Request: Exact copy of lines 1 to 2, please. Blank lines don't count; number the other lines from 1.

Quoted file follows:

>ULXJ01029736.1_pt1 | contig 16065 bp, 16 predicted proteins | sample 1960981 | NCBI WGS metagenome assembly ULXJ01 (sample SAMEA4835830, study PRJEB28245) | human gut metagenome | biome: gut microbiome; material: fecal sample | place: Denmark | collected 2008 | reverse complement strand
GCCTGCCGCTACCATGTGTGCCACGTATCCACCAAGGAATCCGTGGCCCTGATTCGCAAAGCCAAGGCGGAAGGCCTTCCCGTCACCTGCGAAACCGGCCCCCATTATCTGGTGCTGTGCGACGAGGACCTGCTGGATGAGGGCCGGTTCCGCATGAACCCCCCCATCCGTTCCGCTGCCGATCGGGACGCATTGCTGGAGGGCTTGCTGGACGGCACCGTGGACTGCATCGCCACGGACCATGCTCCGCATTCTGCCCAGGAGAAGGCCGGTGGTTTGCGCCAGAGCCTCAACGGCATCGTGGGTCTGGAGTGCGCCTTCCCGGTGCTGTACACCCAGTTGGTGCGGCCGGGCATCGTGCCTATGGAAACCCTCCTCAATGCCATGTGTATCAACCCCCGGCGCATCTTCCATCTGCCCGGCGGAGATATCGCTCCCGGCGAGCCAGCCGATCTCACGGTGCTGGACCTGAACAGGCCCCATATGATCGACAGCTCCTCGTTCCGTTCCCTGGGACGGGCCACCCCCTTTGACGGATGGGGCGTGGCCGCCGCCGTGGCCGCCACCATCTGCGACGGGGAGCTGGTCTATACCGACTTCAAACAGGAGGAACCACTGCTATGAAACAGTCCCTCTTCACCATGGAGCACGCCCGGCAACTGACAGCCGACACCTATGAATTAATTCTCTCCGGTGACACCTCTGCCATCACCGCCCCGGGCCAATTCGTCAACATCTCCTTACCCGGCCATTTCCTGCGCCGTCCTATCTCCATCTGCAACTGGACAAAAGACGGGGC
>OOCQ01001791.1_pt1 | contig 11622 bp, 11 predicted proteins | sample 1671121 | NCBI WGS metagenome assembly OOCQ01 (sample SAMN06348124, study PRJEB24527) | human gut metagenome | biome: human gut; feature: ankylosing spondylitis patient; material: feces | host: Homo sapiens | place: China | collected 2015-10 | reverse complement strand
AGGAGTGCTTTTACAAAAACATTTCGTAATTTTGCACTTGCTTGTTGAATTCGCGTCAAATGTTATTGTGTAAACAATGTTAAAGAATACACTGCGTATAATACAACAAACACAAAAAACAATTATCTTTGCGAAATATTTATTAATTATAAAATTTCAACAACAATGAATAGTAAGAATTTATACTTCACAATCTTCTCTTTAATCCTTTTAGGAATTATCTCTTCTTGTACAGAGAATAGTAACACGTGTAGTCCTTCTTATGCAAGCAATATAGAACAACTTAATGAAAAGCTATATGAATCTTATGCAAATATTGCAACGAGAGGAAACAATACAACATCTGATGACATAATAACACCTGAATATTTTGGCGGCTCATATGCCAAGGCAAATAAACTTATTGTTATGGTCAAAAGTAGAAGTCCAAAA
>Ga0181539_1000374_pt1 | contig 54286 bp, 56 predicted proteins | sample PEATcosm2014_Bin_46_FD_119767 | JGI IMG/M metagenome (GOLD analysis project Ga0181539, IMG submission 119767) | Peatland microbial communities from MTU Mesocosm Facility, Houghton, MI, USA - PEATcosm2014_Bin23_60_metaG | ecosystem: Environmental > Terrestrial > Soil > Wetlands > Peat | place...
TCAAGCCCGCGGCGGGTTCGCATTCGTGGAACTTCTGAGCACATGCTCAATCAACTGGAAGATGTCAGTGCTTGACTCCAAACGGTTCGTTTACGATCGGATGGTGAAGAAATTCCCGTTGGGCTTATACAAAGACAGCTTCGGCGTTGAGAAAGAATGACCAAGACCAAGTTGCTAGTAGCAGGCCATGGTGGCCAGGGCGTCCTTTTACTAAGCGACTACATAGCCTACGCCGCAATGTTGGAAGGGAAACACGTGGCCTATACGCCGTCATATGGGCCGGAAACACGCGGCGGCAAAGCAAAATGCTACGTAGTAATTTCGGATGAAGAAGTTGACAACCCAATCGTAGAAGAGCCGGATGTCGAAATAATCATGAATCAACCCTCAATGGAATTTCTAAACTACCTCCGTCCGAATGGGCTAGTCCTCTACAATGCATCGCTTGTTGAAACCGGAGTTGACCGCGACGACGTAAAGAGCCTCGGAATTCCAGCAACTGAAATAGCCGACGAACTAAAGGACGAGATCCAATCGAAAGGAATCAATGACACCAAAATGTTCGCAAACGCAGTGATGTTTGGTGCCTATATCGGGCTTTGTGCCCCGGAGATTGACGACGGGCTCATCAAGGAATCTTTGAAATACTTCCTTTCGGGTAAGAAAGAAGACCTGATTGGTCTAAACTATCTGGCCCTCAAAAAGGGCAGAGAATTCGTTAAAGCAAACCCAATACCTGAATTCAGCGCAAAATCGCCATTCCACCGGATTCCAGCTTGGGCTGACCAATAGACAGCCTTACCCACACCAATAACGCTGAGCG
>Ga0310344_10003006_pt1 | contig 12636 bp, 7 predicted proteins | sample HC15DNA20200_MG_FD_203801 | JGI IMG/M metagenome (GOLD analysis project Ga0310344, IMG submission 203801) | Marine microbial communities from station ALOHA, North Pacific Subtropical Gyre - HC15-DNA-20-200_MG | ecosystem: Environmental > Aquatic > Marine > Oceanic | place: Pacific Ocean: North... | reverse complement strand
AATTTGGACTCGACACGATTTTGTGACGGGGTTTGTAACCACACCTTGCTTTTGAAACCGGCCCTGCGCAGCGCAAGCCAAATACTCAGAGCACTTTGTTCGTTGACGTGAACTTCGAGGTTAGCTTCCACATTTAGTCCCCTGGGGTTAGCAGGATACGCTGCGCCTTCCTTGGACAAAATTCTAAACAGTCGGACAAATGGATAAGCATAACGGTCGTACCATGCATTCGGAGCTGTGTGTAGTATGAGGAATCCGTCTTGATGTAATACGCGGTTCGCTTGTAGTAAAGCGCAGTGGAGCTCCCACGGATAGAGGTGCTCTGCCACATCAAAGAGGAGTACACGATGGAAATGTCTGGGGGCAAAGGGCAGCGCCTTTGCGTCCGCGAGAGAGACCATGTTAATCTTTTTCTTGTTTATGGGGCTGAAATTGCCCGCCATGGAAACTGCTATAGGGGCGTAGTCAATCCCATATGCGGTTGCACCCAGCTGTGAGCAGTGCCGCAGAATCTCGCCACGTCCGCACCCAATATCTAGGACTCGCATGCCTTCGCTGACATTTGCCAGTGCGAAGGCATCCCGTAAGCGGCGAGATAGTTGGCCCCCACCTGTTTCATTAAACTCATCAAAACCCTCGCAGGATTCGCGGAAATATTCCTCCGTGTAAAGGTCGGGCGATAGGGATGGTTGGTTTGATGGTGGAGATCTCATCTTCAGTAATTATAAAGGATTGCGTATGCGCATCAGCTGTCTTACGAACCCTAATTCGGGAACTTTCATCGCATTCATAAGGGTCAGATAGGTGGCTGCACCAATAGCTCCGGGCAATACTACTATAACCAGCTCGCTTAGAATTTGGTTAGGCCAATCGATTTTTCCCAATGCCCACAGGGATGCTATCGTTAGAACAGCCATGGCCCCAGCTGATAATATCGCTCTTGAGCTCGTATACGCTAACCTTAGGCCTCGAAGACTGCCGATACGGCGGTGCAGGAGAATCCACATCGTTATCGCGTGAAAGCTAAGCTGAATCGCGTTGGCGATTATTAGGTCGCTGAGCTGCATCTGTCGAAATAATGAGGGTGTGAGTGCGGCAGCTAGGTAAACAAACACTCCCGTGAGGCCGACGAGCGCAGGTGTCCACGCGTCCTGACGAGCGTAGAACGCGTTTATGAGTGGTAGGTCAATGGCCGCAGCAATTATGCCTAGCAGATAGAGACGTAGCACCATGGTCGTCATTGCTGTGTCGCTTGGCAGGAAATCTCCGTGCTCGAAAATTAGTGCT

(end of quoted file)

>ULXJ01029736.1_pt1 | contig 16065 bp, 16 predicted proteins | sample 1960981 | NCBI WGS metagenome assembly ULXJ01 (sample SAMEA4835830, study PRJEB28245) | human gut metagenome | biome: gut microbiome; material: fecal sample | place: Denmark | collected 2008 | reverse complement strand
GCCTGCCGCTACCATGTGTGCCACGTATCCACCAAGGAATCCGTGGCCCTGATTCGCAAAGCCAAGGCGGAAGGCCTTCCCGTCACCTGCGAAACCGGCCCCCATTATCTGGTGCTGTGCGACGAGGACCTGCTGGATGAGGGCCGGTTCCGCATGAACCCCCCCATCCGTTCCGCTGCCGATCGGGACGCATTGCTGGAGGGCTTGCTGGACGGCACCGTGGACTGCATCGCCACGGACCATGCTCCGCATTCTGCCCAGGAGAAGGCCGGTGGTTTGCGCCAGAGCCTCAACGGCATCGTGGGTCTGGAGTGCGCCTTCCCGGTGCTGTACACCCAGTTGGTGCGGCCGGGCATCGTGCCTATGGAAACCCTCCTCAATGCCATGTGTATCAACCCCCGGCGCATCTTCCATCTGCCCGGCGGAGATATCGCTCCCGGCGAGCCAGCCGATCTCACGGTGCTGGACCTGAACAGGCCCCATATGATCGACAGCTCCTCGTTCCGTTCCCTGGGACGGGCCACCCCCTTTGACGGATGGGGCGTGGCCGCCGCCGTGGCCGCCACCATCTGCGACGGGGAGCTGGTCTATACCGACTTCAAACAGGAGGAACCACTGCTATGAAACAGTCCCTCTTCACCATGGAGCACGCCCGGCAACTGACAGCCGACACCTATGAATTAATTCTCTCCGGTGACACCTCTGCCATCACCGCCCCGGGCCAATTCGTCAACATCTCCTTACCCGGCCATTTCCTGCGCCGTCCTATCTCCATCTGCAACTGGACAAAAGACGGGGC